Chicken dust can drive you crazy. It is that fine white powder that works its way into every crevice and surface it can find. If you keep brooder chicks in your house, you will find chicken dust all over your home. Your outdoor coops can be very dusty as well to the point of making you gag every time you enter .the front door.
Chicken dust and poultry dust are different things. Chicken dust is a mixture of chicken feed, bedding material, bird droppings and feathers and dander from a chicken. Poultry dust is a chemical powder that you buy and use in your coop and on your bird to prevent mites and lice. We will be discussing chicken dust in this article.
There are four main things that can cause chicken dust. The first is made by chickens themselves and it is the number one cause of the dust. This is chicken dander. Dander is microscopic flakes of dried dead and shed skin. It can also come from the shafts of their feathers. Because chicks grow quickly, their skin cells are constantly turning over and shed off of their bodies. If your chicks are less than 18 weeks old they are constantly molting and growing feathers. The cuticle that sheathes the pinfeathers as they emerge, break off and contribute to the dust. Any age chicken that is going through a molt is creating more chicken dust than they usually would.
The second creator of chicken dust is chicken feed. If you are using crumbles such as chick starter, the fines (very fine, ground up dust from feed) are seen in your dish and at the bottom of your bag when you shake it out. As the chicks eat the food, they break it up into small pieces which fall into the feeding dish and create dust. Using a pellet form of food for adult birds will help cut down on the dust from the feed. Moving feeders outside will keep the dust from accumulating in the coop.
A third dust creator is is dry chicken poo. As it becomes hard and dry it can start to break down and become dust. Birds walking on it can help to make smaller pieces which leads to dust. I try and scoop up poo from outside in the run and inside the coop whenever I see chunks of it. I like the Activarmr gloves for this and all chicken jobs. They are flexible for picking things up and the bottoms are waterproof. Picking up poo keeps things looking cleaner and gets rid potential dust.
The last dust maker is from bedding. Pine shavings can be very dusty if you are buying the small flakes. Small flakes can be very powdery and very saw dust lik. Try to buy large flakes or a dust free bedding. Some bedding becomes dusty as it decomposes such as pine needles, straw and hay.
Dust in the house is a real nuisance. One way to prevent it is to keep your brooder in the garage and clean the brooder regularly. Incubators inside the home attract a lot of dust due to hatching. Besides regular cleaning after use, us an air hose to blow out dust around the fan to keep the incubator in good working order. I use a feather duster to dust everywhere dust has accumulated inside on flat surfaces such as heat lamps hoods. Other dusters such as microfiber dusters are great for those hard to get at spots.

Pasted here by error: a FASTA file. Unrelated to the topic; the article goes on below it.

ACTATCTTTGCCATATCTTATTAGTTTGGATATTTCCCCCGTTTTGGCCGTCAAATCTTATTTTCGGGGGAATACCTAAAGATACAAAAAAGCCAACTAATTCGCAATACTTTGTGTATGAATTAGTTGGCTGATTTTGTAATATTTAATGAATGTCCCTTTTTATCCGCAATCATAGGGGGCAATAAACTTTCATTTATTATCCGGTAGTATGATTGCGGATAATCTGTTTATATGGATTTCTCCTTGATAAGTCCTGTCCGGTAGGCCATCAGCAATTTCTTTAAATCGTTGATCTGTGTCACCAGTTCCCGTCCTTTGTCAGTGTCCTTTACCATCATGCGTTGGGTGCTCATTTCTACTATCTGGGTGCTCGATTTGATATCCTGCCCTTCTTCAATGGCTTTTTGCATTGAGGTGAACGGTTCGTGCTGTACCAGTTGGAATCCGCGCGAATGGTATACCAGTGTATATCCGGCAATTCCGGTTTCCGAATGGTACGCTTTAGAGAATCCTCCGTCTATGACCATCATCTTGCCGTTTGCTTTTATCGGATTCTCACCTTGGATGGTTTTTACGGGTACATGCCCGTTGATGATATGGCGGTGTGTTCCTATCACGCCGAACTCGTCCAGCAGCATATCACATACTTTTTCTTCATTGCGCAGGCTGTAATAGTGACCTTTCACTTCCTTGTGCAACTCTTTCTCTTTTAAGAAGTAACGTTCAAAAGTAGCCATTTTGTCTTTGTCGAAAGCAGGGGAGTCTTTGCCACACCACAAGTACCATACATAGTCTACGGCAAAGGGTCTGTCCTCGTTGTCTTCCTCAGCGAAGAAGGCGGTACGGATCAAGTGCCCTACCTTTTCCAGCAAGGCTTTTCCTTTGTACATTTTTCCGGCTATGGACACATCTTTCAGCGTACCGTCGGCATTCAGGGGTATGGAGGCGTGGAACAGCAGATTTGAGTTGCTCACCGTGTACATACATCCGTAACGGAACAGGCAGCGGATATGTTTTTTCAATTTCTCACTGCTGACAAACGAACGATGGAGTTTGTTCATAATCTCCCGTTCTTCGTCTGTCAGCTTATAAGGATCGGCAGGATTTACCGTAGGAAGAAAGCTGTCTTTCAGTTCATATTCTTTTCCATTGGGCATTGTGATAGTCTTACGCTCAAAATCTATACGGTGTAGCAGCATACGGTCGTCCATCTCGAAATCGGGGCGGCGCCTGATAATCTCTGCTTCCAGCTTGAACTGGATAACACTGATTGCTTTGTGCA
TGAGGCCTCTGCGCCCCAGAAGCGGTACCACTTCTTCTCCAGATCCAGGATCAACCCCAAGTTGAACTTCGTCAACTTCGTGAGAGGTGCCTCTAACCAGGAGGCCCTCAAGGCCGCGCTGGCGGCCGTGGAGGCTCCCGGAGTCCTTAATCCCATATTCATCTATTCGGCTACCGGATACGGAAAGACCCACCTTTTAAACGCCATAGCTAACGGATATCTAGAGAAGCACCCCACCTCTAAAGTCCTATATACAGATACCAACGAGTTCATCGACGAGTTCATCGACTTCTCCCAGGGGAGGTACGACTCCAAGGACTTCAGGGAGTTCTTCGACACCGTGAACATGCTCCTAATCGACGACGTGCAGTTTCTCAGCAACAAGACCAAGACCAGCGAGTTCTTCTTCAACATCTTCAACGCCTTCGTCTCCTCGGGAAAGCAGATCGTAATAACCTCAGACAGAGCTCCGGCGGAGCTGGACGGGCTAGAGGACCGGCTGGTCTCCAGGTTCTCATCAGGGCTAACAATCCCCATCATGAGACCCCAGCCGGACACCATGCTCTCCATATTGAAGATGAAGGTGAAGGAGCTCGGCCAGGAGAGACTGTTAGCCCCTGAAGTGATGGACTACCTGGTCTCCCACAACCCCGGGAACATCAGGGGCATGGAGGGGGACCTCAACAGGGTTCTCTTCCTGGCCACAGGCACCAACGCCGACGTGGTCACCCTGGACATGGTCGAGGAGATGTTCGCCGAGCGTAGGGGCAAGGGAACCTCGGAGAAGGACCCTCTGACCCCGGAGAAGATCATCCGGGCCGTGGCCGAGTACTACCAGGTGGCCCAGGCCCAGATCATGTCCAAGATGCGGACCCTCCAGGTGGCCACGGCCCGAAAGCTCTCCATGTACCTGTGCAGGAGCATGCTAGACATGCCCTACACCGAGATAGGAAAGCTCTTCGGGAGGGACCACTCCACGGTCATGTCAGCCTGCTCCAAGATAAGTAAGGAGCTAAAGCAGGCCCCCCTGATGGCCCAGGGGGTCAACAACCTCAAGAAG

I have a Neato robotic vacuum which I just love. Neato vacuums my entire house everyday. He helps me to be a better housekeeper by keeping extra things off of the floor so that he has more room to vacuum. This has led me to removing unneeded things off of tables and shelves so that I am able to dust faster and easier.
One other thing I have in the house is an air purifier. We keep ours in the room where we do incubation and hatching. I keep the door to this room closed to keep the dust centralized.
If you have been out to our place, you know that we have our chick room off the garage. This winter we installed an air exchange with filter. It is filtering and exhausting air to the outside of the house. This also helps to reduce the humidity created by all of those little chicks breathing and reduces odor. The chicken dust is trapped by the filter.
In the outdoor coops we always leave every window and door open all year round so that the dust can find its way outside. We installed turbine ventilators in the roof to draw air out and cool things down. Fans in the windows also blows unwanted dust out.
When I begin to clean the coops outside, I first remove all of the old bedding and empty it out. Then you can use a shop vac or a leaf blower to remove accumulated dust on the walls and ceiling. Make sure that the windows and doors are wide open so that the dust can be blown out. Wait ten minutes so that the dust in the air has settled and then wipe everything down with a wet cloth using a sanitizer or broad – spectrum disinfectant or a coop cleaner. For more information about cleaning a chicken coop check out this blog.
Always wear protective masks and eye wear when cleaning the chicken coop. There is such a thing as occupational asthma for people who work in the poultry industry. Always protect your airways with disposable face masks. You should also wear safety glasses to keep the dust out of your eyes. Your health is important.
For tips and tricks for raising outstanding silkies check out our Chicken Learning Center at VJPPoultry.com . VJP Poultry is an NPIP and state inspected hatchery located 30 miles north of St. Paul. We hatch out silkies all year long so we always have stock available. Like us on Facebook to get weekly updates on what we currently have for sale.
Victoria J. Peterson